Author

Dalia Yousef

Abstract

The study explores how religious minorities can utilize the Internet in handling their hybrid identities and how the different online platforms can reveal the diverse perceptions within the same minority group. The case study qualitative method was adopted. European Muslims and Coptic Christian Egyptians were tackled as major models for analysis s. The study brought different historical and conceptual backgrounds to the discussion and tackled the case of the European Muslims by utilizing the researcher’s observations gleaned from her previous experience as an editor of IslamOnline’s European Muslims page, and by conducting descriptive and thematic analyses of selected websites of different European Muslim entities. The study tackled the case of the Egyptian Coptic Christians through conducting both in-depth interviews and thematic analysis of selected websites and Facebook pages. The study showed how both the European Muslims and the Egyptian Coptic Christians encountered the question regarding the circles of affiliation and how they reacted differently to this question while they were managing their online platforms. Despite the disparity among the online platforms studied regarding the levels of vision and content, the study showed how most of these minorities’ online platforms need to develop their discourses and tools in order to address the offline diverse stances. They also need to play a more prominent role in framing issues of citizenship and integration.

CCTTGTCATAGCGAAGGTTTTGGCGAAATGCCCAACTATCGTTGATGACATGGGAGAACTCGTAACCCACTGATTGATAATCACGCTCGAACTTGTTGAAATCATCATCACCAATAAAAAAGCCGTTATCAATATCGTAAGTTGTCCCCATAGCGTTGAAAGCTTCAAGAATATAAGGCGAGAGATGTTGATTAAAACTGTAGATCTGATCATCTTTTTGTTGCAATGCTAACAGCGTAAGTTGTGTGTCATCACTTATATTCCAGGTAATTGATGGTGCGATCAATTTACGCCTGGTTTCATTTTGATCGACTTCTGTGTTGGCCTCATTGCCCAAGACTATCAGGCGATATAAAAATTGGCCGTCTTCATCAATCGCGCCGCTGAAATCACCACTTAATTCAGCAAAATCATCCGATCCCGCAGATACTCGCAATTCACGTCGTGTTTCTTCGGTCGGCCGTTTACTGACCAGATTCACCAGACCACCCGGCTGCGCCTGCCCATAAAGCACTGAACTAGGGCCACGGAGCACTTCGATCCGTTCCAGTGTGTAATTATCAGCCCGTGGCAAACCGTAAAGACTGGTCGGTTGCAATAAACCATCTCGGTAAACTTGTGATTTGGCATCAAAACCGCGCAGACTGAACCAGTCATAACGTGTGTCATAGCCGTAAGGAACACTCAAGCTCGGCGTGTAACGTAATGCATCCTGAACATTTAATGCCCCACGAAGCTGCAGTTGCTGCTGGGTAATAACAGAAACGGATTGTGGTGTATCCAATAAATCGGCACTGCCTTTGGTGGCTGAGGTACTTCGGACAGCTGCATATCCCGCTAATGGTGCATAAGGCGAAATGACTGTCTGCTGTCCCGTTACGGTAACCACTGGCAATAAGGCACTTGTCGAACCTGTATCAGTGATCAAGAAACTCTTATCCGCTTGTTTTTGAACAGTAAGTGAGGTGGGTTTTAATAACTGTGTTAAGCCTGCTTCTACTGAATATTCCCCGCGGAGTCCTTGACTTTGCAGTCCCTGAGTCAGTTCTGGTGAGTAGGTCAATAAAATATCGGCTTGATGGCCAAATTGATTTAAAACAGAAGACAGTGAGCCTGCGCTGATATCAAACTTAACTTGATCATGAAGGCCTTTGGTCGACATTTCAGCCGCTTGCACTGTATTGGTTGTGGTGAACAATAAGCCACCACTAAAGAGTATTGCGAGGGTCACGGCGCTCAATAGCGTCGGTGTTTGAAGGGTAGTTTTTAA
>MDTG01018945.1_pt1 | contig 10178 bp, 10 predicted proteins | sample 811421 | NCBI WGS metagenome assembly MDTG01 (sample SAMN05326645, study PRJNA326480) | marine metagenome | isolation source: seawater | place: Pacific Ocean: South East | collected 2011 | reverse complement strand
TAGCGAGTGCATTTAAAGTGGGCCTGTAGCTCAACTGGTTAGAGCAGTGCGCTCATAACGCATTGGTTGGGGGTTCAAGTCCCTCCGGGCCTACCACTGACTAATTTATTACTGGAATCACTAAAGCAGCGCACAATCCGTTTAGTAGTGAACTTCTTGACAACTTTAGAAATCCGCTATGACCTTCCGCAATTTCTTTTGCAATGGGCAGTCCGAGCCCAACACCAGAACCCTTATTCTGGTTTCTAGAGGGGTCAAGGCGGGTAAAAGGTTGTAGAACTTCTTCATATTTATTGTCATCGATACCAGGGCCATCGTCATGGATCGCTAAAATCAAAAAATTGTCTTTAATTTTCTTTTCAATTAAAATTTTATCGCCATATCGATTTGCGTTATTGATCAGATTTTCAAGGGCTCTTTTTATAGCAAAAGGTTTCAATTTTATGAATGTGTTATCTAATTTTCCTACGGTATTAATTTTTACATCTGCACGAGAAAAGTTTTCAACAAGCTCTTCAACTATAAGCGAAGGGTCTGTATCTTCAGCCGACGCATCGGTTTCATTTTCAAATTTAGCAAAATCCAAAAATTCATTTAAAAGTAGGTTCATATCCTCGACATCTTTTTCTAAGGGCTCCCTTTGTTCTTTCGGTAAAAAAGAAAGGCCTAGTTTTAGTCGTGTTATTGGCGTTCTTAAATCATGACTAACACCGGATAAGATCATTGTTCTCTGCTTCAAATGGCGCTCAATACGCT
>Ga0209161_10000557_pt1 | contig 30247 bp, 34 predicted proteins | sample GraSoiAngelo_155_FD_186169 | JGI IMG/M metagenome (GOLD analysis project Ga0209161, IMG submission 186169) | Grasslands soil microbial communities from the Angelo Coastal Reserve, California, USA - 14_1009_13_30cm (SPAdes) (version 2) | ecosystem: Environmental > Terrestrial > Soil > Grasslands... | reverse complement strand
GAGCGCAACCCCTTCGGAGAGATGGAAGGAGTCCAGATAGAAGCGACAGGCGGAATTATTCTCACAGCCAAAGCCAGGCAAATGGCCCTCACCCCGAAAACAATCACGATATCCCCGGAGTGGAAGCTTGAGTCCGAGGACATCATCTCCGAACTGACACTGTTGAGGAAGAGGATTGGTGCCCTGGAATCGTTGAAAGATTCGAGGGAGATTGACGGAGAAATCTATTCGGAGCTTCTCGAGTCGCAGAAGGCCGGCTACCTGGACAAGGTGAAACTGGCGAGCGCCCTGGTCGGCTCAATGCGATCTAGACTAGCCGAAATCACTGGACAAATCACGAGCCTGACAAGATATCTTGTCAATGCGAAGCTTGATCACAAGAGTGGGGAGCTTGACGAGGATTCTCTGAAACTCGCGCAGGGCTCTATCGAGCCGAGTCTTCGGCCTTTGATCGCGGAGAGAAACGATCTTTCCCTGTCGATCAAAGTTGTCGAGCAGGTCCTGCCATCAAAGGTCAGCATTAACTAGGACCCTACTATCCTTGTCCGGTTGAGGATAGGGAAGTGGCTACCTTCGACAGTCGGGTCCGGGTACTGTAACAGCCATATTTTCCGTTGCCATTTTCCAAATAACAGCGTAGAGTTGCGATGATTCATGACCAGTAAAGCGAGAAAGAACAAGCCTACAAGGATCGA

Department

Journalism & Mass Communication Department

Degree Name

MA in Journalism & Mass Communication

Date of Award

2-1-2013

Online Submission Date

February 2014

First Advisor

Abdulla, Rasha

Committee Member 1

Saad, Reem

Committee Member 2

Mohamed, ElMasry

Document Type

Thesis

Extent

162 p.

Library of Congress Subject Heading 1

Religious minorities -- Egypt.

Library of Congress Subject Heading 2

Religious minorities -- Europe.

Rights

The author retains all rights with regard to copyright. The author certifies that written permission from the owner(s) of third-party copyrighted matter included in the thesis, dissertation, paper, or record of study has been obtained. The author further certifies that IRB approval has been obtained for this thesis, or that IRB approval is not necessary for this thesis. Insofar as this thesis, dissertation, paper, or record of study is an educational record as defined in the Family Educational Rights and Privacy Act (FERPA) (20 USC 1232g), the author has granted consent to disclosure of it to anyone who requests a copy.

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Approval has been obtained for this item

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